I'm dealing with some code that uses an external library in which you can pass values to callbacks via a
Unfortunately, the previous person working on this code decided to just pass integers to these callbacks by casting an integer to a void pointer (
I'm now working on cleaning up this mess, and I'm trying to determine the "proper" way to cast an integer to/from a
void*. Unfortunately, fixing the use of the void pointers is somewhat beyond the scope of the rework I'm able to do here.
Right now, I'm doing two casts to convert from/to a void pointer:
Since I'm on a 64 bit machine, casting directly (
(int)void_p) results in the error:
error: cast from 'void*' to 'int' loses precision [-fpermissive]
The original implementation did work with
-fpermissive, but I'm trying to get away from that for maintainability and bug-related issues, so I'm trying to do this "properly", e.g. c++ casts.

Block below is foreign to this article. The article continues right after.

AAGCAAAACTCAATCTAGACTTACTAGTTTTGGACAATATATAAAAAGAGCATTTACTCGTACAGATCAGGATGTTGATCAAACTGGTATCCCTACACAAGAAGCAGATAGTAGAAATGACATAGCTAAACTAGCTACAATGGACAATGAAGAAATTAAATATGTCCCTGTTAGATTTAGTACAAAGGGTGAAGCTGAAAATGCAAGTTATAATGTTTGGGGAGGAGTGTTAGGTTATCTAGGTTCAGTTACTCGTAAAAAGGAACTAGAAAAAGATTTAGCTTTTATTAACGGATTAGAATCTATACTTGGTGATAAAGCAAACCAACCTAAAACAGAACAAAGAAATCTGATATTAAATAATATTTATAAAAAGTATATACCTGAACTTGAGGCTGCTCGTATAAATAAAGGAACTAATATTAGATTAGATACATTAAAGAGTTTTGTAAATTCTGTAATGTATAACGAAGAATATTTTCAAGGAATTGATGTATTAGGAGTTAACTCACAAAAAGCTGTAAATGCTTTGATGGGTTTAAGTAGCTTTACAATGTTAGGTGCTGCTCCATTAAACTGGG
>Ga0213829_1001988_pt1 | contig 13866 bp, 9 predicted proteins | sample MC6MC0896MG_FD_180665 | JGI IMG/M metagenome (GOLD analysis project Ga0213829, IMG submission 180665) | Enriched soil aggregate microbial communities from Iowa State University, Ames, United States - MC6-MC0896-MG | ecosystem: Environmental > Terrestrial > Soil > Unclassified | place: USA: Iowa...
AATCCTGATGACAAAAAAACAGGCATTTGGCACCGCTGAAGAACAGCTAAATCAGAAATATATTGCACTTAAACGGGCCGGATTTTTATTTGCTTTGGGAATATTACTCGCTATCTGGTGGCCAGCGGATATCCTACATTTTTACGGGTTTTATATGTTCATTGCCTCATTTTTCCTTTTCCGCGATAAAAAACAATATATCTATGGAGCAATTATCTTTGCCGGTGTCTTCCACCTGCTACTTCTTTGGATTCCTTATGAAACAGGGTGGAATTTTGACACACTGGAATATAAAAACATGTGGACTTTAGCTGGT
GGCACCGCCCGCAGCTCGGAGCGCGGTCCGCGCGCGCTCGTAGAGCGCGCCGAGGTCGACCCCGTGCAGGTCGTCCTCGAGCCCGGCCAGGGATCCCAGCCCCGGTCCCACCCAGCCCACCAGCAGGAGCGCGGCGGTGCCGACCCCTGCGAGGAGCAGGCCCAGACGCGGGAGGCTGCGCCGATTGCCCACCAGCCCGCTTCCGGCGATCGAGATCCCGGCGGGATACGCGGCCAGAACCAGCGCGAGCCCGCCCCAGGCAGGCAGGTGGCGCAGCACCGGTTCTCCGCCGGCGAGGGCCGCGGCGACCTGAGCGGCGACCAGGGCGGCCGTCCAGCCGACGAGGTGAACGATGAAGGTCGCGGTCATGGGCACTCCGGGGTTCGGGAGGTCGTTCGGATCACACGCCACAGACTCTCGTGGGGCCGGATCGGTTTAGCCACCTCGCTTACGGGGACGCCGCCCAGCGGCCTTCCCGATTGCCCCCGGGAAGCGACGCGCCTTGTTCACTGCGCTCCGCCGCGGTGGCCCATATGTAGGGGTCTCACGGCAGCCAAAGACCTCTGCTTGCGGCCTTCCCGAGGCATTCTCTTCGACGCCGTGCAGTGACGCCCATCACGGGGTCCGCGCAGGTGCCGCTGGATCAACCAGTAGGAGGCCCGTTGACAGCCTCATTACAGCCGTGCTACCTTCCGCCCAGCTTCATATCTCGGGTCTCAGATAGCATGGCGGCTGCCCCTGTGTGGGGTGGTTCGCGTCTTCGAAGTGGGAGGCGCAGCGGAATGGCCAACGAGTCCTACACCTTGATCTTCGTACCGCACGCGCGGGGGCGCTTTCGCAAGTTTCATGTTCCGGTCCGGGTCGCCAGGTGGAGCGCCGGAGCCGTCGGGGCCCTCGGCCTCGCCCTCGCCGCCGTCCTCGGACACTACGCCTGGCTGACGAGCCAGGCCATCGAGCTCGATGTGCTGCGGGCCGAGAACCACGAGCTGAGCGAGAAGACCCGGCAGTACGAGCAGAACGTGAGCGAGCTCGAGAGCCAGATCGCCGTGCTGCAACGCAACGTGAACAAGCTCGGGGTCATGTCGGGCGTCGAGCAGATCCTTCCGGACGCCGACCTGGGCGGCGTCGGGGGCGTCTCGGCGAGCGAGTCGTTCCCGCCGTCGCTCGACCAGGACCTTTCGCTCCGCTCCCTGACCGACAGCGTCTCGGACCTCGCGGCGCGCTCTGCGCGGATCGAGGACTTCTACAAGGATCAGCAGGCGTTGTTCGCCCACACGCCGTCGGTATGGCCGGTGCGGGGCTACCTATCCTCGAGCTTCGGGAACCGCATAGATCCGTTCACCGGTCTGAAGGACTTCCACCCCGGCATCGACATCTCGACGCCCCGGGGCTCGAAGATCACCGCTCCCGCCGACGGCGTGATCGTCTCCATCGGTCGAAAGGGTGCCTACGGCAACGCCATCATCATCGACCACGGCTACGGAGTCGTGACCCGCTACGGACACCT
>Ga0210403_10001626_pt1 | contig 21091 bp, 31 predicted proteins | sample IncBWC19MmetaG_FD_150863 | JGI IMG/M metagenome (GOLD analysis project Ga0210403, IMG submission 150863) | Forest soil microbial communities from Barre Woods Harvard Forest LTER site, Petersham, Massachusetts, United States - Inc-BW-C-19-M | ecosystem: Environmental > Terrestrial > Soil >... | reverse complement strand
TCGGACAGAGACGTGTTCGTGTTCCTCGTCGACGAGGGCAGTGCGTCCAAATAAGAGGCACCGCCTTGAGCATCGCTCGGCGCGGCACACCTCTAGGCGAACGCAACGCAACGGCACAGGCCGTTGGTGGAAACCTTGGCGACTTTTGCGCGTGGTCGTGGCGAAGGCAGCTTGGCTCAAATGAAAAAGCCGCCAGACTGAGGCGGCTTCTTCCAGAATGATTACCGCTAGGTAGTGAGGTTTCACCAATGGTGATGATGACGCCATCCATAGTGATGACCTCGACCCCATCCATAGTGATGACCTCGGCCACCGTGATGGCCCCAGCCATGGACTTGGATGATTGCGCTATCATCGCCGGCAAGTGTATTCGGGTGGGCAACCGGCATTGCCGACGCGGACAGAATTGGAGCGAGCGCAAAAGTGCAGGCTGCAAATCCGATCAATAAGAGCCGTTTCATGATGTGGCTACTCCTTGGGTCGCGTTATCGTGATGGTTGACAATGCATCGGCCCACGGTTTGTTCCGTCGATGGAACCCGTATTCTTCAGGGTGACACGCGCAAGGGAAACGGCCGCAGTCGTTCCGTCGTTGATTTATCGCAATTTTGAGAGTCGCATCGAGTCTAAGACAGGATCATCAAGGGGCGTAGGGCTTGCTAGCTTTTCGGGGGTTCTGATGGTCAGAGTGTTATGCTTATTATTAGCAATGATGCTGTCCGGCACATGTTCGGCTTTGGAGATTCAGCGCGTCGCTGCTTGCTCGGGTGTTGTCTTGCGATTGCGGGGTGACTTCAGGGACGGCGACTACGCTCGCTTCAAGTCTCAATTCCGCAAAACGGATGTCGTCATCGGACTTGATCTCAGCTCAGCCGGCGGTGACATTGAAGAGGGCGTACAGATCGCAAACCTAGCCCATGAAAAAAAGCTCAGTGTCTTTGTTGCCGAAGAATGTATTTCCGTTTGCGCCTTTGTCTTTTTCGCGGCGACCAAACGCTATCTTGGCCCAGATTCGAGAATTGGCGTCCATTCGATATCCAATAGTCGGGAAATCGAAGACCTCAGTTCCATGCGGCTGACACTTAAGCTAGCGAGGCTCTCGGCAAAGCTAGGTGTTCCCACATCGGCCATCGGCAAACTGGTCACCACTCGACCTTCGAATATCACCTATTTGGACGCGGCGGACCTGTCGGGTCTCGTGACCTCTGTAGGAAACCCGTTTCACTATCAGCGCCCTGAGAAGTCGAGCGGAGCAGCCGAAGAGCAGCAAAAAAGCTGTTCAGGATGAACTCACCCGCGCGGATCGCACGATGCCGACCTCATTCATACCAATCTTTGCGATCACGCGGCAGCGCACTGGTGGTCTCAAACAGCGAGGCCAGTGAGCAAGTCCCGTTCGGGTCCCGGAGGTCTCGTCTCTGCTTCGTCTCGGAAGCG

Casting directly to an int (
static_cast<int>(void_p)) fails (
error: invalid static_cast from type 'void*' to type 'int'). My understanding of
reinterpret_cast is that it basically just causes the compiler to treat the address of the value in question as the cast-to data-type without actually emitting any machine code, so casting an
int directly to a
void* would be a bad idea because the
void* is larger then the
int (4/8 bytes respectively).
I think using
intptr_t is the correct intermediate here, since it's guaranteed to be large enough to contain the integral value of the
void*, and once I have an integer value I can then truncate it without causing the compiler to complain.
Is this the correct, or even a sane approach given I'm stuck having to push data through a void pointer?